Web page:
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Title: Archaeological Theory and the Politics of Culture Heritage
Author: Smith, Laurajane
Publisher: Routledge/Taylor & Francis; Publication Date: 2004
Hardcover; ISBN: 9780415318327
Volumes: 1; Pages: 272
List Price in Hardcover: $125.00 Our price: $143.99
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Archaeology is meant to be an impartial science, concerned with seeking the truth about the past for the benefit of all humankind. But as the practices and values of archaeology have been enshrined in cultural resource management, they have also gradually become entwined with the apparatus of state power and control, and bound up in bitter political conflicts with indigenous communities.
Laurajane Smith's controversial new book dissects the nature and consequences of this clash of cultures. Her lucid appraisals of key debates such as NAGPRA, Kennewick, and the repatriation of Tasmanian artifacts show how indigenous communities in the US and Australia have confronted the pre-eminence of archaeological theory and discourse in the way the material remains of their past are cared for and controlled, and how this has challenged traditional archaeological thought and practice.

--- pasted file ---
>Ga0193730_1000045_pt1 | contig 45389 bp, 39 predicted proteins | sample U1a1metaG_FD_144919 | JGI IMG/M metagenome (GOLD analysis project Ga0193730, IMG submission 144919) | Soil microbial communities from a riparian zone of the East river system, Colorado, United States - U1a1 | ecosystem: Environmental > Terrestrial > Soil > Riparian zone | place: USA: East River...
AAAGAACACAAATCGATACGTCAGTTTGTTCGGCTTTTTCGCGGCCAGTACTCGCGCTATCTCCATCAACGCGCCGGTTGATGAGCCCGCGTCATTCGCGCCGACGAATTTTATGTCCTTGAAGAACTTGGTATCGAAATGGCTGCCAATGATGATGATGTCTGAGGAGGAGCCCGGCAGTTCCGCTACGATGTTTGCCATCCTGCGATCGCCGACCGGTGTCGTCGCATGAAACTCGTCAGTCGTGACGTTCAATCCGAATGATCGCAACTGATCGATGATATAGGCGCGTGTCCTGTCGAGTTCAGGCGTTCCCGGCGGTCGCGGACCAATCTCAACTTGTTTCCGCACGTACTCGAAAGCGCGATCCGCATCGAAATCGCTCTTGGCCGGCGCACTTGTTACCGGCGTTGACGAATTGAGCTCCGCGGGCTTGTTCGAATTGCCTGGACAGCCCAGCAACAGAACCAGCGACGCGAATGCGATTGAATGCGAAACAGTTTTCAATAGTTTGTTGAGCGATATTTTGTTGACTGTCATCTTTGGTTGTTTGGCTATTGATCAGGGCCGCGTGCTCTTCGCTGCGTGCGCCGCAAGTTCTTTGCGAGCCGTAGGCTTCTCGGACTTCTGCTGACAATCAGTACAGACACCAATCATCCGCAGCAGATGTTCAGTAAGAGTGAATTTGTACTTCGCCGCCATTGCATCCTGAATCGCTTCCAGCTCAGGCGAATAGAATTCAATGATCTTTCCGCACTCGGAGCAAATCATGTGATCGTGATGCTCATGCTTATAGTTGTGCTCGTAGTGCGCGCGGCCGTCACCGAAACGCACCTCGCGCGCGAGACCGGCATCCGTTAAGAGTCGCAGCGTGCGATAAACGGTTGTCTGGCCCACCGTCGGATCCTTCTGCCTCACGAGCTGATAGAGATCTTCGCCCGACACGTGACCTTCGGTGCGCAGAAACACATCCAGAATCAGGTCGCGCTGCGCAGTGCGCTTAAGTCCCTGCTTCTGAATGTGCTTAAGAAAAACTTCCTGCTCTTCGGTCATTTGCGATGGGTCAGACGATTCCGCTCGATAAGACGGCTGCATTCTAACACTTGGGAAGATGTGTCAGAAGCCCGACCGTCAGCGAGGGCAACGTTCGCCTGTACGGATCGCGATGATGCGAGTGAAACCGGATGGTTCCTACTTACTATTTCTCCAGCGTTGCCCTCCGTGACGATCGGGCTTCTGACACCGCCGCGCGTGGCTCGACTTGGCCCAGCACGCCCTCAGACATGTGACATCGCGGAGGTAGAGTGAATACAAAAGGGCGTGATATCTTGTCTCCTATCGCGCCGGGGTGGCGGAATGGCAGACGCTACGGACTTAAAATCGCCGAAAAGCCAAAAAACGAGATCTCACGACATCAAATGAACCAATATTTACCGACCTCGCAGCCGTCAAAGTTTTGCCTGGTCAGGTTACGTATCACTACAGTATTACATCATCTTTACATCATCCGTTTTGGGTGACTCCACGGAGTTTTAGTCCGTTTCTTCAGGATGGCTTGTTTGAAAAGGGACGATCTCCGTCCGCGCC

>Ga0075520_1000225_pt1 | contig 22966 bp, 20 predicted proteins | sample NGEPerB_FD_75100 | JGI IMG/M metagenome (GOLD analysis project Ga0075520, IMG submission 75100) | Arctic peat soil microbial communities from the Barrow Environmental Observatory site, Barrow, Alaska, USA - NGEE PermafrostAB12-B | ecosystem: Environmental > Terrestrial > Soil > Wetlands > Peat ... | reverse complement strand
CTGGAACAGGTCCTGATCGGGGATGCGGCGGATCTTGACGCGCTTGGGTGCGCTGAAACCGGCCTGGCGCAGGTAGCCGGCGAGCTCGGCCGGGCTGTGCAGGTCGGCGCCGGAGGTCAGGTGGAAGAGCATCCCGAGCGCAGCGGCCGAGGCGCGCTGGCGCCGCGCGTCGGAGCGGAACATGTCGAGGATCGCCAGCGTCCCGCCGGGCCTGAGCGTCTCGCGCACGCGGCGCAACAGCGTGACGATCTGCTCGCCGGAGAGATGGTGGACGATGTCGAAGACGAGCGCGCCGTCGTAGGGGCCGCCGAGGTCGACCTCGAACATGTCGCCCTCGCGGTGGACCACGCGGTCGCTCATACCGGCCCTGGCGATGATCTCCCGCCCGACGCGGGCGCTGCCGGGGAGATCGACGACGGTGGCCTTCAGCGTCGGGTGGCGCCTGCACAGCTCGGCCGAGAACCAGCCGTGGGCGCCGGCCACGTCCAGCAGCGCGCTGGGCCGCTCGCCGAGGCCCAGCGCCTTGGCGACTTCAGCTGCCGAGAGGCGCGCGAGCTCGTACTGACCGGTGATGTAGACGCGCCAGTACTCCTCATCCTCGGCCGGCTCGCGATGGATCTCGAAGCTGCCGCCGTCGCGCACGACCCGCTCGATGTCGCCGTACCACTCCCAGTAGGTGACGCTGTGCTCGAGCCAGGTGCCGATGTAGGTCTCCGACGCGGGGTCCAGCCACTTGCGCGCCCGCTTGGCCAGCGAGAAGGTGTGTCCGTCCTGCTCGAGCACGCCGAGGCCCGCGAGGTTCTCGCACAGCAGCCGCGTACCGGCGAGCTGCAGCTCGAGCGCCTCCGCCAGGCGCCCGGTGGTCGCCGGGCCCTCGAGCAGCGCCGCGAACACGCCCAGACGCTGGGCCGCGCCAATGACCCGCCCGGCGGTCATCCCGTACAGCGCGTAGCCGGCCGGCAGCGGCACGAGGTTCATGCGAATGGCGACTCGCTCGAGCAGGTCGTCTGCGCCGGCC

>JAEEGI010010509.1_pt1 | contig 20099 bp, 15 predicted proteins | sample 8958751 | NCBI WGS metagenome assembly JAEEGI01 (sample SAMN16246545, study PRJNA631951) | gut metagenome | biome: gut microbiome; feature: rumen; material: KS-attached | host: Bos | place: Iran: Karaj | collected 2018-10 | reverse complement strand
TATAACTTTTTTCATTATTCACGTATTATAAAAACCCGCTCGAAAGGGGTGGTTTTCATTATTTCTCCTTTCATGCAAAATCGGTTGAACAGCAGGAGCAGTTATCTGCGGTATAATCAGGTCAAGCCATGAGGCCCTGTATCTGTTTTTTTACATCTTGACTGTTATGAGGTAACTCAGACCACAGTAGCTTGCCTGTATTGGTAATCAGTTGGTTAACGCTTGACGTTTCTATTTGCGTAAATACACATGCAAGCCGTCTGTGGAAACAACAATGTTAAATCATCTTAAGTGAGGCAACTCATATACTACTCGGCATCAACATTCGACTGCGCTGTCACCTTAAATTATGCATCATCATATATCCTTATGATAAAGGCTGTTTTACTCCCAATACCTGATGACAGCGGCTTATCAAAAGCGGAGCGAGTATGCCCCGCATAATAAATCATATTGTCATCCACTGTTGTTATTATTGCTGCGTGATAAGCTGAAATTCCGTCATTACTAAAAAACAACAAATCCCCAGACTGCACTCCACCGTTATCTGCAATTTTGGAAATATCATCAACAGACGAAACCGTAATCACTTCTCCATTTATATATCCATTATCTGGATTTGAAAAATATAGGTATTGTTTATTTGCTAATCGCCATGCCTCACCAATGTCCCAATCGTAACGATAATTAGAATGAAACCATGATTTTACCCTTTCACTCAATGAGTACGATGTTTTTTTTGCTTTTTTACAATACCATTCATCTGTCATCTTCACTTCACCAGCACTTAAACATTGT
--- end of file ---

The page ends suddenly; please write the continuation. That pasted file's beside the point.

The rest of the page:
This is a much-needed survey of how relationships between indigenous peoples and the archaeological establishment have got into difficulties, and a pointer towards how things could move forward. It will be essential reading for those concerned with developing a just and equal dialogue with indigenous peoples about the role of archaeology in the research and management of their heritage.
2. The Cultural Politics of Identity: Defining the Problem
3. Archaeological Theory and the 'Politics' of the Past
4. Archaeology and the Context of Governance: Expertise and the State
5. Archaeological Stewardship: The Rise of Cultural Resource Management and the 'Scientific Professional' Archaeologist
6. Significance Concepts and the Embedding of Processual Discourse in Cultural Resource Management
7. The Role of Legislation in the Governance of Material Culture in America and Australia
8. NAGPRA and Kennewick: Contesting Archaeological Governance in America
9. The 'Death of Archaeology': Contesting Archaeological Governance in Australia